Hemingway first befriended British Army soldier, Eric 'Chink' Dorman-Smith -- who later became godfather to the Hemingways' son -- in Italy in 1918.
In his book, Hemingway, Kenneth Schuyler Lynn elaborates that the meeting took place 'on the night of Armistice Day at the Officers' Club' (p. 90), and, at twenty-three, Chink had already ascended to the eminent rank of major in the Fifth Northumberland Fusiliers. The trip that Hemingway recalls occurred in May 1922 when the three friends followed the trail over the Great St Bernard Pass into Italy. However, Chink's memories of events seem slightly different to the Hemingways' fond musings:
Hem developed a form of mountain sickness and Hadley had to help him on. I took both their packs. The journey became something of a nightmare, with Hem sick, Hadley worried and myself carrying two packs forward at a time and returning for the odd one. (Michael Reynolds, Hemingway the Paris Years, p. 53).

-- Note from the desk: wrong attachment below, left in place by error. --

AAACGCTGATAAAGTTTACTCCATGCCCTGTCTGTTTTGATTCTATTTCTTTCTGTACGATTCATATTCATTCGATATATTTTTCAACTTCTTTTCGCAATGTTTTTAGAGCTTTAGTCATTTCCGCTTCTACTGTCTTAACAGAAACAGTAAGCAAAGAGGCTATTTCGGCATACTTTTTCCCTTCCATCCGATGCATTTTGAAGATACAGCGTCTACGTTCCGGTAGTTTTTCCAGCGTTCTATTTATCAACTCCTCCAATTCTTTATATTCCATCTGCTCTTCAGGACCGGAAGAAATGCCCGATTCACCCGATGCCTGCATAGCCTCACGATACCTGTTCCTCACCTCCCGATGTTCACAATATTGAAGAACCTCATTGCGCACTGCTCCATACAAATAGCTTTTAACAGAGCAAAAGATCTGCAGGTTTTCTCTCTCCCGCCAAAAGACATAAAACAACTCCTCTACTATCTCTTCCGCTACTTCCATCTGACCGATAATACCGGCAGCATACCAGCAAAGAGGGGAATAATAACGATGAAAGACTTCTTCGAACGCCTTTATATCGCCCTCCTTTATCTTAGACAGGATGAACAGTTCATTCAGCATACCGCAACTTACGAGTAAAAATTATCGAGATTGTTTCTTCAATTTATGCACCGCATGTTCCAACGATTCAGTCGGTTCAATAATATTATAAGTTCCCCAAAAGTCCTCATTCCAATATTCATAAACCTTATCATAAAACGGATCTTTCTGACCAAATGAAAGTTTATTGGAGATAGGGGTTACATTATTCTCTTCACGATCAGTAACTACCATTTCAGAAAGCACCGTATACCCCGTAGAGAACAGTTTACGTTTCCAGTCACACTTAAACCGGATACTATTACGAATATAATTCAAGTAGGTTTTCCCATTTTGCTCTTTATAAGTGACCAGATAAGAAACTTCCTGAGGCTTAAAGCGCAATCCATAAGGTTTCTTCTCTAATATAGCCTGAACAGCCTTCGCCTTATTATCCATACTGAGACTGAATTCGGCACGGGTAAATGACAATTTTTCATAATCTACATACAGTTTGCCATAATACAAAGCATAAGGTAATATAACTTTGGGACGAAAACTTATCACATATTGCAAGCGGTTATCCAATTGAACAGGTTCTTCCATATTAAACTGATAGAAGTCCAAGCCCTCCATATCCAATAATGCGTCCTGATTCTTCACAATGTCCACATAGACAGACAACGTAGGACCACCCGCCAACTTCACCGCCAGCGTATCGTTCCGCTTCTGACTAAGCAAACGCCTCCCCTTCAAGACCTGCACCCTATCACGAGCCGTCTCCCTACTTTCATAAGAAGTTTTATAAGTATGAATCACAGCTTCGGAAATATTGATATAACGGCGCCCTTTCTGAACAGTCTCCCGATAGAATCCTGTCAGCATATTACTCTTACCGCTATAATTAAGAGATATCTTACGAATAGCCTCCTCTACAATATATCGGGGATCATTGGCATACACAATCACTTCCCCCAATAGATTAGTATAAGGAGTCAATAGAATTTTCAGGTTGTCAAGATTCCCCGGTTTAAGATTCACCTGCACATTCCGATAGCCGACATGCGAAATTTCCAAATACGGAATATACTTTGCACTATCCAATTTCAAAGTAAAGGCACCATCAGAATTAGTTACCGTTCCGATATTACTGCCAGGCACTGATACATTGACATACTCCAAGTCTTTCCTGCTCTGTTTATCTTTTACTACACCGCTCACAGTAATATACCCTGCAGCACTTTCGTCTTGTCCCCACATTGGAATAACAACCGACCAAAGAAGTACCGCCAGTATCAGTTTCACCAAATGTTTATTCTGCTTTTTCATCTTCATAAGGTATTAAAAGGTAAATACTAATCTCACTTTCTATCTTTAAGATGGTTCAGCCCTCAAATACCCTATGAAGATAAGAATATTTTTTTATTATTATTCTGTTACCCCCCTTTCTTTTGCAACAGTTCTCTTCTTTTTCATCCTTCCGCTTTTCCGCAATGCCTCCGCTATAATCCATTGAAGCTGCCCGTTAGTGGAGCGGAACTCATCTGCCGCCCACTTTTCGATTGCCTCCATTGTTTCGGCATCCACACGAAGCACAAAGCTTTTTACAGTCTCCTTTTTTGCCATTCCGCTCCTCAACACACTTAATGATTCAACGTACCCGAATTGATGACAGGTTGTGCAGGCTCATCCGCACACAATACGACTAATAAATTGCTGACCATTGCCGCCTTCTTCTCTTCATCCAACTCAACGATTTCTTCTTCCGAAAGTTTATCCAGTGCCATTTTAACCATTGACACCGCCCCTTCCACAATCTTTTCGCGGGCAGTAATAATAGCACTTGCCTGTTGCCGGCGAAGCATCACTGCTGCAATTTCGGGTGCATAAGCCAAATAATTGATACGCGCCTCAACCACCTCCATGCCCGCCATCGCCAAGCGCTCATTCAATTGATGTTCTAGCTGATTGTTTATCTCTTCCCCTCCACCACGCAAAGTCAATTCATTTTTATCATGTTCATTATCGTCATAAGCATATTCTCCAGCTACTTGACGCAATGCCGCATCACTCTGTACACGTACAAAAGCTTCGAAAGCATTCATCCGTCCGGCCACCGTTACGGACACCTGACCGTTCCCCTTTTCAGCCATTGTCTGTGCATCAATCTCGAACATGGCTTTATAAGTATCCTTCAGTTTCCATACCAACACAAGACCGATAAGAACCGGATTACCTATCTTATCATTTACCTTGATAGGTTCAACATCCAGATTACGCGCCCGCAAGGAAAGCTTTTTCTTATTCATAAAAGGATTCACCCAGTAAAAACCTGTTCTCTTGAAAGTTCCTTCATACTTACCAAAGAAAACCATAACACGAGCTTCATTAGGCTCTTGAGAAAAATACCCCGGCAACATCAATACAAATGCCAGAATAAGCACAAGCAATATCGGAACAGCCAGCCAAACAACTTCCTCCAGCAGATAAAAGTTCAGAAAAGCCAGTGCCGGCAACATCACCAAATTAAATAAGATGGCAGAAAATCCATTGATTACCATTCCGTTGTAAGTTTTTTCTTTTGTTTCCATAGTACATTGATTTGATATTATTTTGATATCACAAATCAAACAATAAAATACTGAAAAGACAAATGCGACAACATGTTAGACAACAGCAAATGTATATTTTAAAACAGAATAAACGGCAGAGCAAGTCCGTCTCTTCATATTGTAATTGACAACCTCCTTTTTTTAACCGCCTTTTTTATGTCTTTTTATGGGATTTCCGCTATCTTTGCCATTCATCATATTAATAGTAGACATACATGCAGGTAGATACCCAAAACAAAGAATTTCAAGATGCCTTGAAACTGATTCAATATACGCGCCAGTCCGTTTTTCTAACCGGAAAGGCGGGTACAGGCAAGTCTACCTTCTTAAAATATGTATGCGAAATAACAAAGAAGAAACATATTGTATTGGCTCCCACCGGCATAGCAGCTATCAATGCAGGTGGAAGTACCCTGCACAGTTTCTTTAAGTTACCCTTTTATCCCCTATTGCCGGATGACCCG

Hadley and Hemingway had already spent a good deal of the morning arguing, whilst Hadley -- wearing low-cut Oxfords -- could hardly walk by the time they reached their destination of Aosta. The three then took the train to Milan, Hemingway keen to show Hadley the places that had become familiar while he recovered from his war-wounds, and Chink returning to his military post in Germany. It is thought that Chink was the model upon which Ernest built the character of Colonel Richard Cantwell in his 1950 novel, Across the River and into the Trees.